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Essays in Arabic Dialectology

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Noureddine Guella

This volume brings together a number of previously published papers, which reflect a middle-of-the-road approach in Linguistic Analysis. The first part contains articles dealing with major grammatical techniques and strategies in Arabic dialects: articles on syllabication, stress and intonation in an urban Arabic dialect as well as on lexical borrowing. The second part deals with linguistic substitution as verbal dynamism, and with riddles and riddling in an Algerian context.
Ce volume est un ensemble des articles déjà publiés dans le domaine de l’analyse linguistique. La méthodologie suivie est structural-fonctionnaliste. La première partie contient deux articles traitant de sujets de dialectologie arabe, entre autres l’utilisation des marqueurs de la possession dans des dialectes arabes du Maghreb et de la Péninsule Arabique, les diverses structures syllabiques, l’accent et les contours d’intonation dans un dialecte arabe urbain. La deuxième partie s’occupe des énigmes en contexte algérien et deux autres articles sur la suppléance linguistique en arabe dialectal.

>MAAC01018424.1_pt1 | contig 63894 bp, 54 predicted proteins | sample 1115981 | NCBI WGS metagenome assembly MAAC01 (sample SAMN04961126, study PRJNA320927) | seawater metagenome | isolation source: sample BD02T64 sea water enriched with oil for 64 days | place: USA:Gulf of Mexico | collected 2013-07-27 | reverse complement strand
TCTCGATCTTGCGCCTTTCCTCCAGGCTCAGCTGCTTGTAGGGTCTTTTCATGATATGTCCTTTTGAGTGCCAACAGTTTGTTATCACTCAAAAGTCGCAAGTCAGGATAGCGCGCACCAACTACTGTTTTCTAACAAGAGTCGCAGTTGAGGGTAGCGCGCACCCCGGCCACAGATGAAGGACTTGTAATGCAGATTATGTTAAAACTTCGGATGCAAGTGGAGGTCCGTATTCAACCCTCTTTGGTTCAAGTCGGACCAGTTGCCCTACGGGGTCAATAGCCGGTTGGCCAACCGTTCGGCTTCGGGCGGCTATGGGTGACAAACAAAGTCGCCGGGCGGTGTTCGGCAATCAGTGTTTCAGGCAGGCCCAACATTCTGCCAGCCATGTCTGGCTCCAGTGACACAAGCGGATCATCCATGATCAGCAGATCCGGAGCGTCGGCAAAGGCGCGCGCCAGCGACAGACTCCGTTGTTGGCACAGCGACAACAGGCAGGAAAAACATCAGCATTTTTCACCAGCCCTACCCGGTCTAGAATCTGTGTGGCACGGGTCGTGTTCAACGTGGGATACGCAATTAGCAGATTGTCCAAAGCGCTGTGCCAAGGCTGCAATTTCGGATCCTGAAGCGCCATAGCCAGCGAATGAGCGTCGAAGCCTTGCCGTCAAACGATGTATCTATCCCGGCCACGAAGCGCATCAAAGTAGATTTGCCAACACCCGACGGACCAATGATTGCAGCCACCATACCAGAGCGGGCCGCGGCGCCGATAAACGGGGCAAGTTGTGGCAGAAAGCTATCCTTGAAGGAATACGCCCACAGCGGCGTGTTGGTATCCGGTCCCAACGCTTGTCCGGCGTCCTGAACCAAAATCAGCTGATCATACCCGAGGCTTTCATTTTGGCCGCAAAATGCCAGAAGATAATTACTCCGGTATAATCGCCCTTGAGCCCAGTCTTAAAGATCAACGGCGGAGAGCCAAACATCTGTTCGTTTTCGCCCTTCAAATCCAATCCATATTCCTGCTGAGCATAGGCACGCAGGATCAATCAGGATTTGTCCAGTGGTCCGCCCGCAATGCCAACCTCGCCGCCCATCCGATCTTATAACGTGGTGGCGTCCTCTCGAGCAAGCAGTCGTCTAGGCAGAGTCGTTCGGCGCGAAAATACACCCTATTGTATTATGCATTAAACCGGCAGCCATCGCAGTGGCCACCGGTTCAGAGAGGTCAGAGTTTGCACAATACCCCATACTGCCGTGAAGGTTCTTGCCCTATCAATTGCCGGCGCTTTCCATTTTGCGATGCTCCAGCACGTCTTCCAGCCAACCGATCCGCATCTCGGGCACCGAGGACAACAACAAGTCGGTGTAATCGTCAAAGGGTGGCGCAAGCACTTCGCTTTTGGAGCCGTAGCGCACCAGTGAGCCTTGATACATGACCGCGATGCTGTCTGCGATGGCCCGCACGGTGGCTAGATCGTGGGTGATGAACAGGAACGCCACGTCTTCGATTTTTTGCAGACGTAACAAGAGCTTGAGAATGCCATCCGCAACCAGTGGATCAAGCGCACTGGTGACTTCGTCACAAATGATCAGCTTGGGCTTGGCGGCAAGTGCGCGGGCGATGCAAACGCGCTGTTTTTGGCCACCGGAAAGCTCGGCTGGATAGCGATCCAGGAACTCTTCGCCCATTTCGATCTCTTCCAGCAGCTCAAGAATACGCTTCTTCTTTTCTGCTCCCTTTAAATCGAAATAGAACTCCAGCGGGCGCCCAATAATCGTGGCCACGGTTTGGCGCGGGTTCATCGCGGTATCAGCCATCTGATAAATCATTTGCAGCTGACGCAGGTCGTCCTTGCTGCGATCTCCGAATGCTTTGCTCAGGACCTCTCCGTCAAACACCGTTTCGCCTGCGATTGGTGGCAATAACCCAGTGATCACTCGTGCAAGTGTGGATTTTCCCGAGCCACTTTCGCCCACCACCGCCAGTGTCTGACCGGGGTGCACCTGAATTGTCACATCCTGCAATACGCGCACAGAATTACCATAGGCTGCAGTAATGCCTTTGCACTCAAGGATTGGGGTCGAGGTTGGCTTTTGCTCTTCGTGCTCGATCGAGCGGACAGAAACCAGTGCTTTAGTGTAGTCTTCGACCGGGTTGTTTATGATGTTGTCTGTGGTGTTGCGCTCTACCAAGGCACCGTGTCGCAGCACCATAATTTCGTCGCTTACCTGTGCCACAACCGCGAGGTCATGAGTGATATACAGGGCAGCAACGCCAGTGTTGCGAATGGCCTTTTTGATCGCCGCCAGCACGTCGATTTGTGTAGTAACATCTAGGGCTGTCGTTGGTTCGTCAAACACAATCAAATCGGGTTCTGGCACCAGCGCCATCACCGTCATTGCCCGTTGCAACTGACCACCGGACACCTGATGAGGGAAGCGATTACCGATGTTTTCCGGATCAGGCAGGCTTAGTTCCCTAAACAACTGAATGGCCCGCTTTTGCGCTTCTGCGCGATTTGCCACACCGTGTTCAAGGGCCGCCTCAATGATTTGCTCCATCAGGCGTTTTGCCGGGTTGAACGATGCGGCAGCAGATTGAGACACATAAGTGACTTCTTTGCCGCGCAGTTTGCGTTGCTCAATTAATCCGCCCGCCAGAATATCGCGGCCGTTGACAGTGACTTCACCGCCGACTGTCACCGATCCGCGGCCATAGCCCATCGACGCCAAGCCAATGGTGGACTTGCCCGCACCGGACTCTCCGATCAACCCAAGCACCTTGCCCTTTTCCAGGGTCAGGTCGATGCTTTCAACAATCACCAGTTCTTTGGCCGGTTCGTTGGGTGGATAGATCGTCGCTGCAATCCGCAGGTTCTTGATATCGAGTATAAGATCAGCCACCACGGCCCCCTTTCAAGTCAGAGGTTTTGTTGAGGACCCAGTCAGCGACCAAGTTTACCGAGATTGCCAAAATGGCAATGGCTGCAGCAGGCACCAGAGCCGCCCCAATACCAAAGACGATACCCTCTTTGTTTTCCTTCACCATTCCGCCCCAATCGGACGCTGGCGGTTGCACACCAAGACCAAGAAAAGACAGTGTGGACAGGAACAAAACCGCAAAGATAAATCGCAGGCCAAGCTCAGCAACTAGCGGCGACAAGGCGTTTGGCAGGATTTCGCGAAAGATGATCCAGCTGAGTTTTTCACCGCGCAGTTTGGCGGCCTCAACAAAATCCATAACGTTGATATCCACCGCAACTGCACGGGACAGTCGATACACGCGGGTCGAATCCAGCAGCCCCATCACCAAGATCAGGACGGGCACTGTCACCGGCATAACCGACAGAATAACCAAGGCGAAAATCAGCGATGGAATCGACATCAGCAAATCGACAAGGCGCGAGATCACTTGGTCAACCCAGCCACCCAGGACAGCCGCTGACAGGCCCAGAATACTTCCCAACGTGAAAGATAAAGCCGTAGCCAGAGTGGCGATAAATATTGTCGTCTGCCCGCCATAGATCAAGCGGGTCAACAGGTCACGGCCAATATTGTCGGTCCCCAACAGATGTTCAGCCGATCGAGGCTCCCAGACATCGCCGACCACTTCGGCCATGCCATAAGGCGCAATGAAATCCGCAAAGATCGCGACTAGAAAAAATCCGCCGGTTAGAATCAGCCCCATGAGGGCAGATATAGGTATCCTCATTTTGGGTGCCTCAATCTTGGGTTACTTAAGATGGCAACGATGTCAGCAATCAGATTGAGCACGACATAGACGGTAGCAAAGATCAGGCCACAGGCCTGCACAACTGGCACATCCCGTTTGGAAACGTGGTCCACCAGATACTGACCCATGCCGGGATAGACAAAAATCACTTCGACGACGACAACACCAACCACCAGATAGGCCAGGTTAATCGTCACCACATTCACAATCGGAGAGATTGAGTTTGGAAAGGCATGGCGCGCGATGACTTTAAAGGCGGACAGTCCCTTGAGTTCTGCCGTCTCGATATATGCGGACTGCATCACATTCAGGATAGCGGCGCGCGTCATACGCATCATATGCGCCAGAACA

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Possessive constructions in Arabic: A cross-dialectal study

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This contribution is a cross-dialectal analysis of possessive constructions. The dialects under study include the Maghribin dialects and some of the dialects in the Arabian Gulf. The paper analyses the formal aspects involved in the construction of the notion of possession in individual dialects and its relation to Standard Arabic. The resulting strategies of possessive formation and structure will be exhibited and formalized in a vast array of Arabic dialects from a comparative perspective.

The approach adopted in the analysis of these phenomena is more linguistic than conceptual. It is supported by the underlying assumption that linguistic possession presupposes notional possession. After comparative description and analysis of Classical and dialectal Arabic possessive structures, it appears that an important linguistic shift has been and still is operating in the construction of possessive structure. This shift is due to many reasons. One of the most important reasons is the contact with other languages or linguistic structures. In the case of Maghribin dialects, the paper finds that the shift from ‘synthetic’ construction to a more ‘analytic’ construction is due to a recognized Berber substratum. On the other hand, and in the case of the Arabian Gulf regional dialects and Classical Arabic, European (mainly English and French) linguistic forces are in play in the formation of a more dynamic type of possessive structure.

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